The third movement evokes Keats’ romantic yearnings for the love of his short life, Fanny Brawne (familiar to film-goers from ‘Bright Star’). Keats spent several years training as a surgeon – after qualifying, he gave it up for poetry – and in the fourth movement we glimpse him assisting at the operating table. Then follows the zany and drunken ‘concert’ mentioned above. Keats also suffered from bouts of deep melancholy – in today’s language, depression, perhaps – which takes grip in the sixth movement. Poetry was an urgent imperative for Keats – throughout his life he refused to let distractions and disasters keep him from his work because he knew he had something unique, inspiring and important to say. So the seventh and last movement ends the portrait on a visionary note. Blithe Wine is dedicated to Robert McFall and Peter Whelan.
Eine kleine Ludwigsonate (2015) 8′ (13′), for violin and piano.
My sketches for ‘Beethoven plus’ overflowed the brief for a single movement of five minutes’ length. So after fulfilling the commission with Mehlschöberl I went on to write two further offshoots from Beethoven’s violin sonata (op. 30 no. 3). Bagatelle continually spirals in and out of Beethoven moments, teasingly. In complete contrast, the Tranquillo is a still and calm distillation of Beethoven’s bustling finale. Together they make a little two-movement sonata, a design fascinatingly explored by Beethoven in several of his piano sonatas. (They can also form a three-movement sonata, by adding Mehlschöberl as the first movement).
Mehlschöberl (2015) 5 mins. For violin and piano.
Mehlschöberl was written for Krysia Osostowicz’s Beethoven Plus project, as a companion to Beethoven’s eighth violin sonata, the delightful op. 30 no. 3 in G major, a piece whose effervescent energy once earned it the nickname ‘Champagne’. The name for my piece comes from a letter of Beethoven’s to a friend, written a couple of years before the sonata, which he signs off ‘A kiss from your Beethoven, also known as Mehlschöberl’ – which is a kind of light Viennese pancake or soufflé, eaten with beef broth. It seemed to me (more than Champagne) to be a perfectly Beethovenish token of teasing and fun (with a hint of meatiness too). The eighth sonata is a special favourite of mine for its endlessly cheeky, subversive energy and charm. There’s a particular spot about a minute and a half into the first movement with a strange, devilish texture, twisting quick and sharp but also dark and momentarily sinister. Whenever I hear or play this bit I always feel that it’s Beethoven at the piano – in a cheeky mood, but with a strange undercurrent.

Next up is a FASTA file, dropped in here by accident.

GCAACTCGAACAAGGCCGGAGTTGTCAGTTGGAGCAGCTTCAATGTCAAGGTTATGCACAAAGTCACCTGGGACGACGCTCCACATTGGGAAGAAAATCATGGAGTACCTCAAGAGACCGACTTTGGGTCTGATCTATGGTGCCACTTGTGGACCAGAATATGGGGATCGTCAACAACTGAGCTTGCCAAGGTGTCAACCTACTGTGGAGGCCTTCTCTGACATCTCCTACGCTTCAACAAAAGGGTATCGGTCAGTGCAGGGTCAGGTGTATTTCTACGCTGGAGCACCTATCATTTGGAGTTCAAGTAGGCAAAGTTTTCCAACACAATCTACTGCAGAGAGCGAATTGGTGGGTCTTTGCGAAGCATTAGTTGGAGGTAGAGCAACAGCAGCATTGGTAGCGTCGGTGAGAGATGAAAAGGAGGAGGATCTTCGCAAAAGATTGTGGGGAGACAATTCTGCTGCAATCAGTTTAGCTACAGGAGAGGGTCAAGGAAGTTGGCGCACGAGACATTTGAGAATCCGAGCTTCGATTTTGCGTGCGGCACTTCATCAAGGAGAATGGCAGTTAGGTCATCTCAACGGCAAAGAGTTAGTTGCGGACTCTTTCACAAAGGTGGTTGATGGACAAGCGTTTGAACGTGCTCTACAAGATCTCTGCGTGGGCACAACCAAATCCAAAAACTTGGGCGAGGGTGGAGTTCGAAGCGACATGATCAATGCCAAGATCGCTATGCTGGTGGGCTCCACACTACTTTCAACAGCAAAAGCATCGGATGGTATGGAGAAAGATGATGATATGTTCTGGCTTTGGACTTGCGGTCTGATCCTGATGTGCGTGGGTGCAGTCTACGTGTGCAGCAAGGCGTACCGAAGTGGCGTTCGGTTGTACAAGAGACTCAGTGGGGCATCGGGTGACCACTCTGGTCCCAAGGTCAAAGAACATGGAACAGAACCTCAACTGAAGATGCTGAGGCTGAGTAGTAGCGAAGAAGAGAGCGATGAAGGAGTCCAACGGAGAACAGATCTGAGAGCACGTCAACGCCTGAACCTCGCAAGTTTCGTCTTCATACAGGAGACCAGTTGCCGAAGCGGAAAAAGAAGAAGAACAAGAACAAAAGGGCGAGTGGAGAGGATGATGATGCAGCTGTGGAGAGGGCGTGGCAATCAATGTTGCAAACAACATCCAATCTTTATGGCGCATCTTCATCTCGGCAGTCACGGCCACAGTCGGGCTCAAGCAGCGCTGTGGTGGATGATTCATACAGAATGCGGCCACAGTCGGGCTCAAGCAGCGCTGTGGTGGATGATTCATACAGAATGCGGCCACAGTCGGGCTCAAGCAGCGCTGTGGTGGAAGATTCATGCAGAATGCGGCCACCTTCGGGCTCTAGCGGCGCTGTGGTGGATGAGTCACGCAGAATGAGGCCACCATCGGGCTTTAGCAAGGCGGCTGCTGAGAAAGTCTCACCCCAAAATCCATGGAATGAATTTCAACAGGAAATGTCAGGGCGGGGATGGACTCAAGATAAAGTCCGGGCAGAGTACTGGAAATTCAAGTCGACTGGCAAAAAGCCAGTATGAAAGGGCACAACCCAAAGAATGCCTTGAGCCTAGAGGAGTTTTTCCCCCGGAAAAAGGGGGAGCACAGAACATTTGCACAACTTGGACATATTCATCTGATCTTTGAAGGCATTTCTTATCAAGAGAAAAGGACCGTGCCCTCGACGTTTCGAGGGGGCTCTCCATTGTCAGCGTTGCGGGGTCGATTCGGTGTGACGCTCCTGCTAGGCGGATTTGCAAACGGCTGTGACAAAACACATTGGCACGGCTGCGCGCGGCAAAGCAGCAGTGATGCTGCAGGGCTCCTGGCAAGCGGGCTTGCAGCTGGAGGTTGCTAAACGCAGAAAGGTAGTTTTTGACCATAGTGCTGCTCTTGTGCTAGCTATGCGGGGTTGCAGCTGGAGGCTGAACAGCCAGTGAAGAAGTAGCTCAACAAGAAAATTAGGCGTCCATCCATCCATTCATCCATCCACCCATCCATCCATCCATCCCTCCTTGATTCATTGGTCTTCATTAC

Set in a slightly broader tempo than Beethoven’s Allegro, my first movement moves from vigour and sparkle to darker moments which probe into Beethoven’s fleeting shadow for a little longer.
Orchid (2015) 5′
for eight cellos
The orchid embodies a unique combination of qualities – luxurious, fragile, sultry, scented, sensuous, delicate, extravagant, subtle. I can’t explain the logic, but it seemed exactly the right thing to evoke in a piece for eight cellos. This short piece was written specially for Cellophony, and for the Cambridge Summer Music Festival.
Self-ablaze (2014) 14′
for violin and piano
In the ancient tradition of shan-shui, artists living in the mountains of China admired and revered the unconfined energy of the wild, its continuous coming-into-being. To this quality of aliveness they gave the name zi-ran, which might be translated as ‘wildness’, ‘self-thusness’ or ‘self-ablazeness’.
Steeples’ Eclipse (2013) 17′
(piano trio no. 2)
As you approach the village where I live, just north of Cambridge at the edge of the fens, there’s a moment when you see two church steeples straight ahead in the distance. In fact, one of them is in my village and the other in a different village a couple of miles further away, but the flat fen landscape undoes any sense of perspective and it looks as though they simply stand side by side. As you continue up the road, the two spires slide smoothly towards each other, closer and closer, til they touch, and then with a silent ‘snap’ become identical, a single spire, crisp and clear. Then the image begins to blur again, and slowly the two steeples separate and slide apart. It’s a simple effect, easily explained, but magical when it first catches you, unawares, and still magical if, as I sometimes do, you deliberately slow down and look out for it. The exact point of union is a moment of freedom, of suspension; you don’t breathe. You’re poised on a perfect straight line running through the two steeples, and for as long as you balance on that tightrope gravity has no hold.